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Corporate Climate Responsibility Monitor

Is Nestlé's net zero plan to fight climate change credible?
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What's your view on the Corporate Climate Responsibility Monitor report published on 13 February 2023?

There is clearly disagreement between these two expert organizations (New Climate Institute (NCI) and the Science-Based Targets Initiative (SBTi)), with regard to the approach companies should take toward achieving net zero emissions. This is problematic since, given the enormity and urgency of addressing climate change, companies need clear, common guidance on which to base their approach.

Since 2020 when we published our Net Zero Roadmap, we have followed the SBTi Standard since it has been around for longer, has been endorsed by the UN Global Compact and is considered the leading approach in this area.

Based on their Standard - and to our knowledge - we are one of the few major companies around the world to be below our reported GHG emissions level (i.e., versus 2018) across all three scopes of our activities. We have achieved this, even as our company has continued to grow over the same period.

We understand the NCI approach regarding other industries - notably these industries' use of offsets instead of drastically improving their GHG footprint.

However, when it comes to the food and agriculture sector, the NCI approach to decarbonization simply does not work: Food and agricultural companies like ours can and must play a role in adopting nature-based solutions to achieve their climate targets.

That is why we continue to invest in R&D and behind our sustainability initiatives as part of supporting farmers to grow food more sustainably - from restoring wetlands and enhancing natural habitats, to planting shade trees - all while helping farmers increase their yields and income within our supply chain.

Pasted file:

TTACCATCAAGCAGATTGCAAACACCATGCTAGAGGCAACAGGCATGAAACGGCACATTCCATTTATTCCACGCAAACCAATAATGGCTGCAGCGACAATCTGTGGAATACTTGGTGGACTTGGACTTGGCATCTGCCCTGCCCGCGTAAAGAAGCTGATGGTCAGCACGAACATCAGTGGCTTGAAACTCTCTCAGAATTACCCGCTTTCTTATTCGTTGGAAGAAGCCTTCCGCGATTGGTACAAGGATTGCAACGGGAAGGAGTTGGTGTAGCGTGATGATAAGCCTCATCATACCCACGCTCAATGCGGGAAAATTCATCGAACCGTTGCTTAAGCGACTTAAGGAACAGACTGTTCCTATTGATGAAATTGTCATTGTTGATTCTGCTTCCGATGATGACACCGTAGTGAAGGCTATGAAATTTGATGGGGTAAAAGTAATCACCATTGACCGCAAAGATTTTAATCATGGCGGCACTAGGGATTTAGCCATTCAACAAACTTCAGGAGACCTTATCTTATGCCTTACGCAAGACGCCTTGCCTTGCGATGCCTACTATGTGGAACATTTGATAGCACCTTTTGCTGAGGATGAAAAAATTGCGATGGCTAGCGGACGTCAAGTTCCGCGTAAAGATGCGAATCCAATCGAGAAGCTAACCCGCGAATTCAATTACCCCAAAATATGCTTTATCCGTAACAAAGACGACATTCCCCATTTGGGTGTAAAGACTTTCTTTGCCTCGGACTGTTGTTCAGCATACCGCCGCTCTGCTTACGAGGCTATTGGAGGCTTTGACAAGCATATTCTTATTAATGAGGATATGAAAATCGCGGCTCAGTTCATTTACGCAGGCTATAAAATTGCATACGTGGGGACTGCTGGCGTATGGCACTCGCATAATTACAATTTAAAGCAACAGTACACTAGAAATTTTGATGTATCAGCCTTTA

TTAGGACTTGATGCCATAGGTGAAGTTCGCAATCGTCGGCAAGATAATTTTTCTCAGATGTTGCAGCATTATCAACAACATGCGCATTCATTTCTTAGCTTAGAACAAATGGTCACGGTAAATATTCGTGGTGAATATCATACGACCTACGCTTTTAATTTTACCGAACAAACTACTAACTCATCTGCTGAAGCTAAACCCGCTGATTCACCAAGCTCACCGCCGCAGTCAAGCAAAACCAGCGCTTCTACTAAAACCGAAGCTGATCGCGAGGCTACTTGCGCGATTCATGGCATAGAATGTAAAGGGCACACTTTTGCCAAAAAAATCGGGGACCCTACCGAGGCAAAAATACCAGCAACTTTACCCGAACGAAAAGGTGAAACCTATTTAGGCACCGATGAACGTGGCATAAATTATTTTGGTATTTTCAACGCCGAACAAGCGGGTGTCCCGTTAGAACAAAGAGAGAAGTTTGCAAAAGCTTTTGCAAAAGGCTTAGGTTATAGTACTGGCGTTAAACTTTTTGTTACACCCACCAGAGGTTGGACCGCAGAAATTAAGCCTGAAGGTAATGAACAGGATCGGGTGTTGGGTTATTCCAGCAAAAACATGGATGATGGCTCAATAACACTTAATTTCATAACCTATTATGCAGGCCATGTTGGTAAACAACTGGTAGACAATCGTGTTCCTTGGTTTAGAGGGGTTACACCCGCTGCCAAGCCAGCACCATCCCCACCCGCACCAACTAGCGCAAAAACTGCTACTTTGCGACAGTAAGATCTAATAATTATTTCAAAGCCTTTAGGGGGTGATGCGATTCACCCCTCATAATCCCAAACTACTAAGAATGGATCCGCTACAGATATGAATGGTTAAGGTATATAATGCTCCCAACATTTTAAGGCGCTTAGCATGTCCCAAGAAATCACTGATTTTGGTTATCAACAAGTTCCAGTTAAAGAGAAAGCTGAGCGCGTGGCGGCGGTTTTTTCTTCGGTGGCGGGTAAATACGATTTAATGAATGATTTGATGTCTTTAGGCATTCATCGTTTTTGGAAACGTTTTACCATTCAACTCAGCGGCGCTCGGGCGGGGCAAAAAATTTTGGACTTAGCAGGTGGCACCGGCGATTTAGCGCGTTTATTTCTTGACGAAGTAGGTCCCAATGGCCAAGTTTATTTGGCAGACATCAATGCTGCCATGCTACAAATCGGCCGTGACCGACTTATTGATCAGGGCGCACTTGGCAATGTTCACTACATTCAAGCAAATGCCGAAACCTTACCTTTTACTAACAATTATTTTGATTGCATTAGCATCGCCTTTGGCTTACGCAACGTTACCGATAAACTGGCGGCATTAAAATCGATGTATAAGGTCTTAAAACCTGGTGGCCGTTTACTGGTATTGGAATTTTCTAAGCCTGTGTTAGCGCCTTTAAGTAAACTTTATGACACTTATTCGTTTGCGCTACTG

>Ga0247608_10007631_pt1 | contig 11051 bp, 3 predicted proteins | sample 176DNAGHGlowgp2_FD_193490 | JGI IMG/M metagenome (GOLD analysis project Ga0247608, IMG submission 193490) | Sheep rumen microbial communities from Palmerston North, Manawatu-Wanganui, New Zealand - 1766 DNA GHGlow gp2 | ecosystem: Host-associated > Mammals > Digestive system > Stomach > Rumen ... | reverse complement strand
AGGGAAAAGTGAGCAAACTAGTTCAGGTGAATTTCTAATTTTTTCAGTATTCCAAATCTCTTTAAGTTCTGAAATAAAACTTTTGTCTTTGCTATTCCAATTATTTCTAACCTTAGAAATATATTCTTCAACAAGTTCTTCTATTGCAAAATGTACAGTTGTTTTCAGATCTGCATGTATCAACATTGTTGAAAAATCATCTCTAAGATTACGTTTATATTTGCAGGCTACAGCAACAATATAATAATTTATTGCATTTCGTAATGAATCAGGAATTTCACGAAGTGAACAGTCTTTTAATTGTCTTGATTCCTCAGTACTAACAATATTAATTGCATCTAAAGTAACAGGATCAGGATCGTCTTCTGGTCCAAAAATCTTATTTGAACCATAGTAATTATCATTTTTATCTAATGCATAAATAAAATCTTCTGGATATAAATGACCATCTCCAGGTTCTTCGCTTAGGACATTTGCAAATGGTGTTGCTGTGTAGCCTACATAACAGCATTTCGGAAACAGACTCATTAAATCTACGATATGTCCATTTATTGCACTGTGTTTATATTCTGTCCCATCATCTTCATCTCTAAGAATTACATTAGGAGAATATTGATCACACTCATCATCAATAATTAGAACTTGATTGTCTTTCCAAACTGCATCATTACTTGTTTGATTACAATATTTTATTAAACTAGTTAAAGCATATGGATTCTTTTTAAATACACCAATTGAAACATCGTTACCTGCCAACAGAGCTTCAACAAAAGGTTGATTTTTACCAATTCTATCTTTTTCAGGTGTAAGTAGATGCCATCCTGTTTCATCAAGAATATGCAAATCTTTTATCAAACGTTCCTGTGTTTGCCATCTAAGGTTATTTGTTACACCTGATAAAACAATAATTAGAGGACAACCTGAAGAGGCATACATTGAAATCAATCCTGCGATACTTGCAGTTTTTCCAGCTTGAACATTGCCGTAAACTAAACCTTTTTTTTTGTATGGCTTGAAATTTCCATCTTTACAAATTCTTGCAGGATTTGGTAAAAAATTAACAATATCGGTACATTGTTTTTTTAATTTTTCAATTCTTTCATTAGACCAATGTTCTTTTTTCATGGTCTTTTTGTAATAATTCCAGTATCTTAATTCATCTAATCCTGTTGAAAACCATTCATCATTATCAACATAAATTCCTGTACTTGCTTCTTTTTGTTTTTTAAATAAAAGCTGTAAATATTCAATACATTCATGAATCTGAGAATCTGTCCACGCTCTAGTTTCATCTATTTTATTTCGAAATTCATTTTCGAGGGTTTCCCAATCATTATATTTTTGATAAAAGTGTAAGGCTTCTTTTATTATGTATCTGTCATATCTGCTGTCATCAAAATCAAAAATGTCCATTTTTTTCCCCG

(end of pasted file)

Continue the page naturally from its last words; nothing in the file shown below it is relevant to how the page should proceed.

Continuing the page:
What is the scope of our net zero roadmap? Are you addressing your scope 3 emissions?

Our roadmap covers all 3 scopes of our activities (scope 1, 2 & 3), and includes more than 80% of our overall scope 3 emissions, which are not under our direct control. By following this approach, we are going beyond the Science Based Target initiative (SBTi) threshold which requires companies to address at least two-thirds of their scope 3 emissions. We transparently indicate which emissions are covered by our pledge on page 7 of our climate roadmap (pdf, 10Mb).

To address our Scope 3 emissions, we prioritize actions where we have most impact. For instance, most of our scope 3 emissions are linked to agriculture and the sourcing of our ingredients. We are working closely with farmers and suppliers to help them reduce their emissions and transform the way food is grown, through moving to regenerative agriculture practices.

Concretely how can regenerative agriculture help to 'remove' emissions?

One of the main benefits of regenerative agriculture is to make soils healthier by increasing soil organic matter. This improves the soil's ability to soak up carbon.

Examples of regenerative agriculture practices that benefit soil health and that we incentivize include:

  • Cover crops - grown in the period between two cash crops.
  • Crop rotation - planting different crops in the same plot over a number of years.
  • Agroforestry - growing trees, hedgerows or horticultural crops on farms.

Is it true that Nestlé will only achieve an 16%-21% reduction in GHG emissions by 2030? What's your progress to date?

Our climate targets are measured against a 2018 baseline (93 million tonnes of CO2e). We have already made significant progress, leaving peak carbon emissions behind us in 2019. Ever since, our emissions have continued to decrease, even as our company grows. The graph at the top right on page 21 of our Creating Shared Value and Sustainability report 2021 (pdf, 16Mb) helps visualize this trend.

Through a combination of reductions and removals, by 2030, we aim to decrease Nestlé's emissions in absolute terms by 50%. Emissions in 2030 would approximately equal 46,5 million tonnes of CO2e (versus the 93 million tonnes of CO2e from our 2018 baseline). By 2050, our goal is to reach net zero emissions.